SARVAGUNA SAM’POORNA’!!! (POORNA – Music Review)

Music Album Details
♪ Music by: Salim-Sulaiman
♪ Lyrics by: Amitabh Bhattacharya
♪ Music Label: Zee Music Company
♪ Music Released On: 3rd March 2017
♪ Movie Releases On: 31st March 2017

Poorna Album Cover

To hear the full songs of this album on Saavn CLICK HERE

To buy this album on iTunes CLICK HERE


Poorna is an upcoming Bollywood biopic, starring Aditi Inamdar and Rahul Bose, and the film is directed by Rahul Bose, and produced by the director along with Amit Patni. The film is a biopic on Malavath Poorna, who, at 13 years and 11 months, became the youngest girl to have scaled the highest peak on Mt. Everest on May 25th, 2014. The film is an inspirational one, and I’m sure it will win many hearts once it opens in theatres tomorrow. I mean, the indian cricket team has seen it and loved it, so aren’t we bound to, too? The music of the film has been composed by Salim-Sulaiman. The duo has been absent for quite a long time. There was a time when Salim-Sulaiman composing for a film had to mean it was 90% a rom-com. But their last five Bollywood projects have been ‘Jai Gangaajal’ (2016; an action flick), ‘Wedding Pullav’ (2015; a rom-com), one song from ‘Ungli’ (2014; a political satire), the song from ‘Mardaani’ (2014; an action film), and two songs from ‘Kaanchi’ (a political thriller). Out of five films over three years, they seem to have been consciously trying not to choose rom-coms, as they signed only one! Now they sign this movie which definitely isn’t a rom-com. And they give us three songs, one of which has a second version. Hopefully, like another three-song-wonder, Amit Trivedi’s ‘Kai Po Che’ (which is the epitome of ‘Quality over Quantity’) this one too has an amazing soundtrack. So let’s see how this short album turns out to be! 🙂


1. Kuch Parbat Hilaayein / Kuch Parbat Hilaayein (Intimate)

Singers ~ Arijit Singh / Salim MerchantBacking Vocalists in First Version ~ Raj Pandit, Crystal Sequeira & Gwen Dias

“Woh toofan kya, chattanein jisko mod de,
Woh udaan kya jo, unchaai pe dum tod de,
Khudpe hai bharosa rakhna tujhe,
Jeete jee nahi hai rukna tujhe!
Itihaas hai likhna tujhe!
Kuch parbat hilaayein, toh baat hai!”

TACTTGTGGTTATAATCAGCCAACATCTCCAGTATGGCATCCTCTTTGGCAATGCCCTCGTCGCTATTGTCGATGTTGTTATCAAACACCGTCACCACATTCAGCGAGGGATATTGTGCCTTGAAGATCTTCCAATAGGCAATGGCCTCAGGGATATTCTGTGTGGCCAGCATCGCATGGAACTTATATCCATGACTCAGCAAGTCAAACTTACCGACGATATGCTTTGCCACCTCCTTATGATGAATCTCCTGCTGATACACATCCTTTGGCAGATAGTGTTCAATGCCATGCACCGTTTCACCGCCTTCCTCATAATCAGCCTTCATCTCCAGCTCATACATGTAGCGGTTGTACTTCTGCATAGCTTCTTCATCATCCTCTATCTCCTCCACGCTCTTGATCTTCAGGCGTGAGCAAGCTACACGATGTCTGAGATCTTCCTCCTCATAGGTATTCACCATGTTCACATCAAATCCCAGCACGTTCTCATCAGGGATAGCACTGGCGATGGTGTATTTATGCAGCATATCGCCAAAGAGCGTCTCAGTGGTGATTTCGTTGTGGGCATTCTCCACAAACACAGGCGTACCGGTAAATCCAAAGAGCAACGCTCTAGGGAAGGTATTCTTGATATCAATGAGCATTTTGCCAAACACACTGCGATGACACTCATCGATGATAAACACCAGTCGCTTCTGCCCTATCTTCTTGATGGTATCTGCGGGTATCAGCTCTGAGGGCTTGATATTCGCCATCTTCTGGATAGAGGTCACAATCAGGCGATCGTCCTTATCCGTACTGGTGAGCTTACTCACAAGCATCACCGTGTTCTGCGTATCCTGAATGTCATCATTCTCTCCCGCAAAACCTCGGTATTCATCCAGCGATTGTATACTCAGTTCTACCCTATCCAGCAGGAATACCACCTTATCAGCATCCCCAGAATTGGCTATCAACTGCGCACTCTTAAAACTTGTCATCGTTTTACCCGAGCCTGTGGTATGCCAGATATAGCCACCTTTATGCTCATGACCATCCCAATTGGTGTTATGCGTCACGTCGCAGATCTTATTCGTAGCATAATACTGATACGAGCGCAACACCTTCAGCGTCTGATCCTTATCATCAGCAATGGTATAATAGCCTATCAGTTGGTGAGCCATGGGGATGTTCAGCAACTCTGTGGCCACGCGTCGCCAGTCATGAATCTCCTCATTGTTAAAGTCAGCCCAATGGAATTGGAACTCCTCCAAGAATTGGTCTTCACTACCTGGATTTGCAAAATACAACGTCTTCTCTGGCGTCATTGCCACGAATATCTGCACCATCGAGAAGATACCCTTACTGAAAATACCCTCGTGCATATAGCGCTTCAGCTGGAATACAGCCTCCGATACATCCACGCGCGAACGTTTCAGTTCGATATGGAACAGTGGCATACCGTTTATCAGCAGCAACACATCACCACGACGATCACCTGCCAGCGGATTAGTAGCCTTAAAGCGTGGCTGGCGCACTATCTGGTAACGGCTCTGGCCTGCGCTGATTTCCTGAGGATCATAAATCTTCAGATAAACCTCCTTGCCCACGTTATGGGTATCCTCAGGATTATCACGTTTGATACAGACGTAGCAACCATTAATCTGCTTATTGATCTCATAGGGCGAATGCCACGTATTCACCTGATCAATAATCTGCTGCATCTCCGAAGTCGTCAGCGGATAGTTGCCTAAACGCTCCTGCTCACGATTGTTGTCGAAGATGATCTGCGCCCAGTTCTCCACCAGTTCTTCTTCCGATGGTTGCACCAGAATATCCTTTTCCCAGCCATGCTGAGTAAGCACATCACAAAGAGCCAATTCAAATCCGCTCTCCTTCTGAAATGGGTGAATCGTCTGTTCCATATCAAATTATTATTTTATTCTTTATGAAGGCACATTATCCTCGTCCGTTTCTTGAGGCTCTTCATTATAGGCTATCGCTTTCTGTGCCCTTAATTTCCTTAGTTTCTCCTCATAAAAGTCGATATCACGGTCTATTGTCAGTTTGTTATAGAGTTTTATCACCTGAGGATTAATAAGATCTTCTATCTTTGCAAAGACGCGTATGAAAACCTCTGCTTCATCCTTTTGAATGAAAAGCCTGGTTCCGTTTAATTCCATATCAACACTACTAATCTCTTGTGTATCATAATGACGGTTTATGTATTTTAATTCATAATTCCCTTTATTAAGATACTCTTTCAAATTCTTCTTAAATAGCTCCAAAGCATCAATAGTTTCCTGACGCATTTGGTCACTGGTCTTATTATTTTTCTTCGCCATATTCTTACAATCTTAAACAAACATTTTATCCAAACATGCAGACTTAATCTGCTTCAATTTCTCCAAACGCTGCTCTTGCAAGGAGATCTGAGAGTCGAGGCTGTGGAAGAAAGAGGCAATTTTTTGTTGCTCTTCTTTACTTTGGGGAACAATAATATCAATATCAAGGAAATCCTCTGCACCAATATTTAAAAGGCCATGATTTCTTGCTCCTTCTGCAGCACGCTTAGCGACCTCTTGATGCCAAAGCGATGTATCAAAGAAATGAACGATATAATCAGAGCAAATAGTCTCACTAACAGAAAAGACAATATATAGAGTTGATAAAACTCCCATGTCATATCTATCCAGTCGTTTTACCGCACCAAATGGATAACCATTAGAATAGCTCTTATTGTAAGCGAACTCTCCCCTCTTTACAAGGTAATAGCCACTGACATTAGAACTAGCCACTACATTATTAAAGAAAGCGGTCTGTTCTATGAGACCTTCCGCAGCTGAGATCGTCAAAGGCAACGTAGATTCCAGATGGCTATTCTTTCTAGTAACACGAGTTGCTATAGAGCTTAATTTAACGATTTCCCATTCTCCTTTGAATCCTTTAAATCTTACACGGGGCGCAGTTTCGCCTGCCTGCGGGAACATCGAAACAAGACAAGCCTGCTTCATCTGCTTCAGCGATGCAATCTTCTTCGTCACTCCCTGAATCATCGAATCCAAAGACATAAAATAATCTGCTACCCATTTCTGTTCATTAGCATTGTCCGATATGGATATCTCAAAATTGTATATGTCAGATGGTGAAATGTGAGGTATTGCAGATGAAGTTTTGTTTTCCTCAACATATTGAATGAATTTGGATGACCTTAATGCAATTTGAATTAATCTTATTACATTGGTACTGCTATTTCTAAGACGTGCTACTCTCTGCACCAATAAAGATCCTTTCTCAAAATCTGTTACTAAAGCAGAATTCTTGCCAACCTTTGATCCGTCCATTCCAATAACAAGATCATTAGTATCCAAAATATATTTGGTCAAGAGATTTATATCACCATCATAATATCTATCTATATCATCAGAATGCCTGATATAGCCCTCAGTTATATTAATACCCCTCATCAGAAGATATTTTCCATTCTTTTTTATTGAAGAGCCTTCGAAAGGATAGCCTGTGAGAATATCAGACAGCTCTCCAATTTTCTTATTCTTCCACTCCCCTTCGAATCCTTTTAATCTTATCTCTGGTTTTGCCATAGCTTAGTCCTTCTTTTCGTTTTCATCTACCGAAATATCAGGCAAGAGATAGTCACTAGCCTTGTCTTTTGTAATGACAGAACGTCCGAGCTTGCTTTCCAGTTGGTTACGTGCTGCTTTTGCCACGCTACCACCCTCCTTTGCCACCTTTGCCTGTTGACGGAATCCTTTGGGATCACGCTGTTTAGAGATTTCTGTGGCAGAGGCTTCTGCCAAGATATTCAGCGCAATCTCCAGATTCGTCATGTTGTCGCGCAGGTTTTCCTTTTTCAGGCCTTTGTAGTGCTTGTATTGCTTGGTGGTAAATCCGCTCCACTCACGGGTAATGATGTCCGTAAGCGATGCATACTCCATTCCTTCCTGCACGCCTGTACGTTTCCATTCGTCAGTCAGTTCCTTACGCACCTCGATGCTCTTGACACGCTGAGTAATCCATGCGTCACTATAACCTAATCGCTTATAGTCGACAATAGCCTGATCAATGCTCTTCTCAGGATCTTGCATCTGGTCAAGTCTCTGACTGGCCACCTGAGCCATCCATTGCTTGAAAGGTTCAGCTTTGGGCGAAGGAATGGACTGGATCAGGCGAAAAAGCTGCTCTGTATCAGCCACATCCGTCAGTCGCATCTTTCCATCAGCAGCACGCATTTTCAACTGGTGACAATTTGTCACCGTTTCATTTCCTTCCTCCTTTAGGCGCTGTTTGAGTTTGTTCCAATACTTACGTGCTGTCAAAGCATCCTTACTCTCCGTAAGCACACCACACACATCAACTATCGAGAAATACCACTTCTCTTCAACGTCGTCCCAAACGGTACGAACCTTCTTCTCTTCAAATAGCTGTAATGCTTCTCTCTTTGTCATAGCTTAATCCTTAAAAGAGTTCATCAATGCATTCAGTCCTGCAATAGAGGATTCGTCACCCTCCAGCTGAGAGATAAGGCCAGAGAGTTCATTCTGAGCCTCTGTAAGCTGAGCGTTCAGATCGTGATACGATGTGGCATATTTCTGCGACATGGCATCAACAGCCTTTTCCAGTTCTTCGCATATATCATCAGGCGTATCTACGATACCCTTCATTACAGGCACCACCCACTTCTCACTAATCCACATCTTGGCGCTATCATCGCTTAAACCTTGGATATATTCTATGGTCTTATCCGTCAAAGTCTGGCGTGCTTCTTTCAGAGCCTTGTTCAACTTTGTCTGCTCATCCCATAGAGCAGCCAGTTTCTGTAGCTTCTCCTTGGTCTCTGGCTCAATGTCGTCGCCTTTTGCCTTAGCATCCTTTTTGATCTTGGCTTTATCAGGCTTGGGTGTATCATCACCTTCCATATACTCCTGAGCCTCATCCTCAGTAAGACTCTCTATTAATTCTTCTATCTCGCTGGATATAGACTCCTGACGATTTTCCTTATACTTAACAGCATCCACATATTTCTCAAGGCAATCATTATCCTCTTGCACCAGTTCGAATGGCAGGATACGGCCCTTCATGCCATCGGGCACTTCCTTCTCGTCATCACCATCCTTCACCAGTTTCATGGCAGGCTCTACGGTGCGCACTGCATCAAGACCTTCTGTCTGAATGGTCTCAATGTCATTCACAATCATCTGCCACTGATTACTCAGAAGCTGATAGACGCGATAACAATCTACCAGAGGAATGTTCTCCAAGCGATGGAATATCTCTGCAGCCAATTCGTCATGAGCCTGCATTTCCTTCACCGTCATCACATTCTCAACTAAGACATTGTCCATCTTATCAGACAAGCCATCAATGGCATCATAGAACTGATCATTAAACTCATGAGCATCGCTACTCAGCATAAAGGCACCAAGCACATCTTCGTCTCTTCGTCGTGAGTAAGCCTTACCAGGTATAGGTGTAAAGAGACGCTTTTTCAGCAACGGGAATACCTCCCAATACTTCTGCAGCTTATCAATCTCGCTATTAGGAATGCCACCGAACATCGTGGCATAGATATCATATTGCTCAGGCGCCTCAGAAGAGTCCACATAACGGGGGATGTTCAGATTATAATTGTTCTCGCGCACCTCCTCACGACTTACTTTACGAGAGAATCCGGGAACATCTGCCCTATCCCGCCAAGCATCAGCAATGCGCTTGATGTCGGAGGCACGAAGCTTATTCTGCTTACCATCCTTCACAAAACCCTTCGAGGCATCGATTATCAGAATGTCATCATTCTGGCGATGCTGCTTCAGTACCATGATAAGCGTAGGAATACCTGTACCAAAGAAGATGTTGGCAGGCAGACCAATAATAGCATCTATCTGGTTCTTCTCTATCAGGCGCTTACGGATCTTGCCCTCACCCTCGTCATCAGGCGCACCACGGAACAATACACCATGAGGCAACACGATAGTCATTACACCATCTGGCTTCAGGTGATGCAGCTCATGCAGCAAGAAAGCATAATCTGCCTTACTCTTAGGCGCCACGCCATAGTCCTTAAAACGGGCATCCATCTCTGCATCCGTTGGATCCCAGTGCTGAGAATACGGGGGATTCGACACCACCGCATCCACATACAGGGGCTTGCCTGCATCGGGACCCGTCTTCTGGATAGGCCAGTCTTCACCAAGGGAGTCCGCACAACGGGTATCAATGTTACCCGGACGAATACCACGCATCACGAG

The first song comes to us in two versions, so we will focus on each separately. The track is a wonderful motivational song, composed marvellously by Salim-Sulaiman. The tune does tread on familiar territory, and you can easily tell that it is Salim-Sulaiman’s composition. The mukhda is simple and sweet; though it sounds heard before, it doesn’t disappoint in its intention of being a motivational tune. Yes, in some parts the composition sounds a bit dreary, but everything can be excused when that liveliest hookline arrives, and takes away your breath. The first antara follows the same tune as the mukhda, while the second takes on a more pensive form, and aptly, given the motivational theme of the song, just like so many Bollywood motivational songs do. They all go serious for some reason, midway. But no complaints. Salim-Sulaiman have wrapped it up quite nicely by bridging it to the hookline in a grand way, making great use of the percussion. That brings us to the arrangements. The Northeast Indian arrangements are audible for like the first minute or so, and then later on they somehow get dissipated amongst a lively show of drums (Darshan Doshi) and guitars (Nyzel D’Lima). The percussion is amazing though, with Sulaiman’s trademark djembe. The backing vocalists (Raj Pandit, Crystal Sequeira, Gwen Dias) are amazing with their Northeastern inputs, and their little rhyme which they sing at the end is adorable. Arijit’s vocals are good, but I felt he could’ve used his lively voice here, instead of his droning voice. (If you have been following me since the inception of my blog, you will know the difference between the two Arijit voices.) Some places he gets very lively, while others, he falls flat, like that mukhda. On a whole though, it is enjoyable hearing him singing a non-romantic song! The “Intimate” version fares well in its own place, trying to be a mellowed-down version of the original, and succeeding. This time, the composition has been backed by wonderful acoustic guitars and occasional piano — providing the required intimate sound. Salim’s vocals are a good substitute because they are soothing and calm; Arijit’s were more suited to the first one. Again, the backing vocalists, in trademark Salim-Sulaiman style, provide a nice and majestic backing chorus. Amitabh Bhattacharya’s lyrics are just magically motivational. A good start to this motivational album!